US 4161950 A
An electrosurgical knife blade of insulating material having a pair of electrodes adapted to be connected to a radiofrequency generator.
1. A surgical implement adapted for use with a radiofrequency generator comprising:
a blade of insulating material;
a sharp cutting edge formed integrally of said insulating material on at least one edge of said blade, and, first and second conductive electrodes insulated from one another secured to said blade of insulating material adjacent said cutting edge.
2. In the surgical implement set forth in claim 1, a first electrode being placed on one side of said blade of insulating material and a second electrode being placed on the other side of said blade.
3. In the surgical implement set forth in claim 1, said first and second electrodes each having comb-shaped teeth, said teeth being interspersed between one another.
4. In the surgical implement set forth in claim 3, said first and second electrodes being secured on the same side of said blade, and an insulating layer interposed between said pair of electrodes.
5. A surgical implement adapted for use with a radiofrequency generator comprising:
a blade of insulating material having a sharp cutting edge;
a first conductive electrode secured on one side of said blade adjacent said cutting edge;
a second conductive electrode secured on the other side of said blade adjacent said cutting edge, whereby said first and second electrodes are insulated from one another.
6. A surgical implement adapted for use with a radiofrequency generator comprising:
a blade of insulating material having a sharp cutting edge;
a first electrode on said blade secured to said blade adjacent said cutting edge; a second electrode secured substantially overlying said first electrode; and,
means insulating said first and second electrodes from one another.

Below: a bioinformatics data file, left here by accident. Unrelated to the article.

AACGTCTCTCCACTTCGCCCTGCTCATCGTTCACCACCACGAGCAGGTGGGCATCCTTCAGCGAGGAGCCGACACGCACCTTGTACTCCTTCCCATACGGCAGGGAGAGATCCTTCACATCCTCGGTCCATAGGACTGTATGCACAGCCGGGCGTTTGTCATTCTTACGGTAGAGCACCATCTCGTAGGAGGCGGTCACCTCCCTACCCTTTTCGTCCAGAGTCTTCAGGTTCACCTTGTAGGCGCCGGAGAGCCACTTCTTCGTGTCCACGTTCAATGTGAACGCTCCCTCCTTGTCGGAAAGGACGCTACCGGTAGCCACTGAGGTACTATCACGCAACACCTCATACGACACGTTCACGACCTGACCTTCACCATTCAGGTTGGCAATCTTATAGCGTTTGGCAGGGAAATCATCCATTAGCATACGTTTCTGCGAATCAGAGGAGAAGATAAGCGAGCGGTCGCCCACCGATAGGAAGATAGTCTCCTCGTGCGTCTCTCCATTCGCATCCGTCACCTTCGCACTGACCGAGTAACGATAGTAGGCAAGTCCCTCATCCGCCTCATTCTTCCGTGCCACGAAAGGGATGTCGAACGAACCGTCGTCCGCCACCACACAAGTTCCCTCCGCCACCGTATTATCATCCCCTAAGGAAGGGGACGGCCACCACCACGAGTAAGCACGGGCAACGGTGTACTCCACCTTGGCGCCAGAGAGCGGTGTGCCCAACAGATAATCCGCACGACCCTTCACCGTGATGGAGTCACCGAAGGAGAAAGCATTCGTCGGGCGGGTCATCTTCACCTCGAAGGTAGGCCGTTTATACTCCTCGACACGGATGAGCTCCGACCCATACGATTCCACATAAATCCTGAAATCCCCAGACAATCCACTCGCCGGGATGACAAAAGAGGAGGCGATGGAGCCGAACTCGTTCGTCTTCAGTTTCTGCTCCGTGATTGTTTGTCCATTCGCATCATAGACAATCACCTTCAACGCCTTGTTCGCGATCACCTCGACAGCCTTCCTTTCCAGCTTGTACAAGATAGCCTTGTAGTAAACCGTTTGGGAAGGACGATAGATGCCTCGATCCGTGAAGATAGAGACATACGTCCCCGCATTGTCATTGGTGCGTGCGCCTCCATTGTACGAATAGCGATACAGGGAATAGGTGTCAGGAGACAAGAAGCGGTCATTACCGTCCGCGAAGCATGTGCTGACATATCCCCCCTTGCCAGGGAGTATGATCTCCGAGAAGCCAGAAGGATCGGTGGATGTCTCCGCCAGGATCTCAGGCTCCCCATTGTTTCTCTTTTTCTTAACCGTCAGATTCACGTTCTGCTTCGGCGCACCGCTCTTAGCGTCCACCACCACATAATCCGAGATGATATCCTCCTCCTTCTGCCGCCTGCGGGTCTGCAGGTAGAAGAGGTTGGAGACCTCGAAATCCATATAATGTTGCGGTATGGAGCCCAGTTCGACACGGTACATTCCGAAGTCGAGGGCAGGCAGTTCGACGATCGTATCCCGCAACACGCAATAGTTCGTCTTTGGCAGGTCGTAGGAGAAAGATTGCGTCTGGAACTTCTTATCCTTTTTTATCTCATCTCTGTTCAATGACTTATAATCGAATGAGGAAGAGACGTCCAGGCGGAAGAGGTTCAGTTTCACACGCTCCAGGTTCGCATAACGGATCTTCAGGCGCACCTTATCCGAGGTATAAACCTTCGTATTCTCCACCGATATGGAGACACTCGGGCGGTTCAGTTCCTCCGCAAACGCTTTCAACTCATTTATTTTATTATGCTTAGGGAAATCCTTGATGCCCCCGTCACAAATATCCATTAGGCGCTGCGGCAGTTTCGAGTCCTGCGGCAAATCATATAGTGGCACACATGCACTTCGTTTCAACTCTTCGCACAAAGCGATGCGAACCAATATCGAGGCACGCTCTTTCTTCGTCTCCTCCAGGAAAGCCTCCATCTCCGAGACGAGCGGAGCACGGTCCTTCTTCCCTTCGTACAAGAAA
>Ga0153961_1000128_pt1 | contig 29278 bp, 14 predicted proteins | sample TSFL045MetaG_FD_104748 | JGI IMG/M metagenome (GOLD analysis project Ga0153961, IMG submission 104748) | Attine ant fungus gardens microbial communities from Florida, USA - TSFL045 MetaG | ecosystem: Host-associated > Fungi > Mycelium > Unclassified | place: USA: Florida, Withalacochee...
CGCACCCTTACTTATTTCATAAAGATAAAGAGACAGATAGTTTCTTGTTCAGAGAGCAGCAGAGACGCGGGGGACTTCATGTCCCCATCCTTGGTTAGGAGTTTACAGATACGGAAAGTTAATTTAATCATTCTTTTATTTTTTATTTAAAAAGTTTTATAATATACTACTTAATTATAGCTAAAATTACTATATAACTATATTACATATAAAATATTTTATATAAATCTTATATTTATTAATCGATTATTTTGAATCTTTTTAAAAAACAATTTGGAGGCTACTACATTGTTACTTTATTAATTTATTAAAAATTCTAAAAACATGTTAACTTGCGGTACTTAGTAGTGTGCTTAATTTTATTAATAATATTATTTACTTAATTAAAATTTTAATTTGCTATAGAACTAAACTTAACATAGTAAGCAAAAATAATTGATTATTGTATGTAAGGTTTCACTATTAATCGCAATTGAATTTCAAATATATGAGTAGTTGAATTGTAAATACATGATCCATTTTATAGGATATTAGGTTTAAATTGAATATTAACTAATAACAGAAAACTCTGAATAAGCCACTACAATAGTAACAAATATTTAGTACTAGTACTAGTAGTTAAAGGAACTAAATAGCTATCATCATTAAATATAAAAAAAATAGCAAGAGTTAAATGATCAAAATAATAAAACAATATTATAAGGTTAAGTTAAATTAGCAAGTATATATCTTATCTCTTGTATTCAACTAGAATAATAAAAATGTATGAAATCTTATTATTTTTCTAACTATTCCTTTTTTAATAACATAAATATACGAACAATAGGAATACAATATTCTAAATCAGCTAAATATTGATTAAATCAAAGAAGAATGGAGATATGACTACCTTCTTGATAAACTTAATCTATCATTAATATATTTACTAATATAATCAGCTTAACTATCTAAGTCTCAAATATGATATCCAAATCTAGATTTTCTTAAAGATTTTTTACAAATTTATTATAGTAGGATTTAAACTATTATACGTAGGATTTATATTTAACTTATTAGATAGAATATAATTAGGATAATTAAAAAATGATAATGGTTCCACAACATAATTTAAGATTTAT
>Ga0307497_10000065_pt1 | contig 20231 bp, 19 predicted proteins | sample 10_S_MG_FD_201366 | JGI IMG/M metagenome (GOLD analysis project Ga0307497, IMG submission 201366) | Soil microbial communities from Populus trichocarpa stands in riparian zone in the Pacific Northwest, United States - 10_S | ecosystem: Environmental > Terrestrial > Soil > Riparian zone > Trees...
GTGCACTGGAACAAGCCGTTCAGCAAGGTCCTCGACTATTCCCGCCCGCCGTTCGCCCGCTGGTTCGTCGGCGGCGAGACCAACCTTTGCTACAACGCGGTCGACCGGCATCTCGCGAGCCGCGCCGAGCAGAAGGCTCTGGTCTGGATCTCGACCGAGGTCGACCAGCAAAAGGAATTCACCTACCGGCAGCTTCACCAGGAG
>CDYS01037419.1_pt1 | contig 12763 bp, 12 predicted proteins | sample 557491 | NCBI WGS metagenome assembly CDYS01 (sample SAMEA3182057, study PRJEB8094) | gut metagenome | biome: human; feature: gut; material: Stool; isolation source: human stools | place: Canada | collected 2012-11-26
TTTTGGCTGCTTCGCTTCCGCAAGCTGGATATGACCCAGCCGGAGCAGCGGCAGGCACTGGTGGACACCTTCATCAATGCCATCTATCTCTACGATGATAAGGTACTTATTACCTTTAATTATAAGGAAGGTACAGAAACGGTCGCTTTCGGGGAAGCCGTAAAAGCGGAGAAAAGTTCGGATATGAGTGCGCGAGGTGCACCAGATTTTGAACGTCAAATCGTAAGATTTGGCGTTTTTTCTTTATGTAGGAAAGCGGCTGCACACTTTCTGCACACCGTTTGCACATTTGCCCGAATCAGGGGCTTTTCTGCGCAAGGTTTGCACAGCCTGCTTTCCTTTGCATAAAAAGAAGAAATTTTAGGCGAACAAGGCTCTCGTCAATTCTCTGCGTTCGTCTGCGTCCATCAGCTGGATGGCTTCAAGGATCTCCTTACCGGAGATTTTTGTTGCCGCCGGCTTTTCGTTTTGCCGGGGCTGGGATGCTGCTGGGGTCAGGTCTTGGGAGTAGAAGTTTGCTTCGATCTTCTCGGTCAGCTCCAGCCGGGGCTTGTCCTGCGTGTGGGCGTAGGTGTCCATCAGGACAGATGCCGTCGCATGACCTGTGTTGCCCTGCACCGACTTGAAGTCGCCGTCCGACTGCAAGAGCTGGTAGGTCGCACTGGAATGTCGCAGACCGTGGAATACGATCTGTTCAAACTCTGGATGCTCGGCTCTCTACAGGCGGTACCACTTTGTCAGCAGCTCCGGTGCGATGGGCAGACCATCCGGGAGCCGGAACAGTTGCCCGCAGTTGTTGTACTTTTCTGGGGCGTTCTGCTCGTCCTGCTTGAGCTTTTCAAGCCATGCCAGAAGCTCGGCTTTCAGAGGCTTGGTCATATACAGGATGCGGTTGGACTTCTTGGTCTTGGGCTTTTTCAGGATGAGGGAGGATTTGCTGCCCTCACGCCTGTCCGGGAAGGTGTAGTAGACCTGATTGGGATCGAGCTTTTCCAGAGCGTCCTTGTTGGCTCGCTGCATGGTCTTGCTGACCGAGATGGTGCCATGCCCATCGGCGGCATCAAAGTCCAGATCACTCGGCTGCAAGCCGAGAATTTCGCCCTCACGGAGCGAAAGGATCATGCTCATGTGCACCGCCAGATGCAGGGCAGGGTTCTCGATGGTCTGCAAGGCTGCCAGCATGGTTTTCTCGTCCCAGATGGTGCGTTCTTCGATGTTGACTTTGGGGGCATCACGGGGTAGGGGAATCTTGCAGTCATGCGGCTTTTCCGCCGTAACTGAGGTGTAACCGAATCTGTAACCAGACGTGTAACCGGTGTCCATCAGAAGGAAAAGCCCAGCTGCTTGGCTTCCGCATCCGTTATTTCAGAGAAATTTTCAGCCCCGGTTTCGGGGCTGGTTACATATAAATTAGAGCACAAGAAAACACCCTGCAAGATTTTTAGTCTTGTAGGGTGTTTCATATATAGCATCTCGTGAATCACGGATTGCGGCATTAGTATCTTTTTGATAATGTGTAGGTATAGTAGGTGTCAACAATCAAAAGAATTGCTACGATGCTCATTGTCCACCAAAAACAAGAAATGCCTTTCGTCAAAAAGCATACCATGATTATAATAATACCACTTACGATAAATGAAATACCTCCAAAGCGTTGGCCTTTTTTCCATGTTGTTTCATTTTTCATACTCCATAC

7. In the surgical implement set forth in claim 6:
said first electrode having an array of comb-shaped teeth adjacent said cutting edge; and,
said second electrode having an array of comb-shaped teeth interspersed between said teeth on said first electrode.
Referring now to FIG. 1, the electrosurgical knife of the present invention comprises a blade 11 of a hard, strong insulating material, sharpened to provide a cutting edge 12 on either side. The insulating material blade 11 may have any desired shape as found in conventional steel surgical blades. Insulated blade 11 is preferably fabricated of a suitable ceramic material providing the necessary strength and capable of providing and maintaining a sharp edge. Each face of the insulating blade is coated with a thin layer of a suitable conductive material 13 and 14. Conductive coating 13 and 14 may conveniently be a layer of tungsten. The tungsten coating may be applied to the ceramic substrate in a variety of ways. At present, the preferred method is to brush-coat the substrate with a slurry of water and finely-divided tungsten powder. After drying, this coating is fired in a hydrogen atmosphere. The tungsten coatings on faces 13 and 14 are isolated from one another by the uncoated sharp edge 12 of the blade. As illustrated in FIG. 2 the radiofrequency field extends across the sharp edge of the blade 12 from electrode 13 to electrode 14.
An alternative configuration of the electrosurgical blade of the present invention is illustrated in FIGS. 3, 4, and 5. In this embodiment the ceramic blade 11 may be substantially similar to that of FIG. 1 in plan, but having cutting edges adjacent to only one face. In this embodiment, the electrodes are placed on the same side of the blade as the cutting edge in the asymmetric cross section. A lower electrode 15, having a comb-shaped configuration, adheres directly to the ceramic substrate, with the teeth extended to the vicinity of cutting edge 12. An internal insulating layer 17 is placed on top of electrode 15. A second comb-like electrode 16 is placed on top of the insulating layer 17, with teeth extending to cutting edge 12 alternating with the teeth of electrode 15. The whole is covered with a surface insulating layer 21.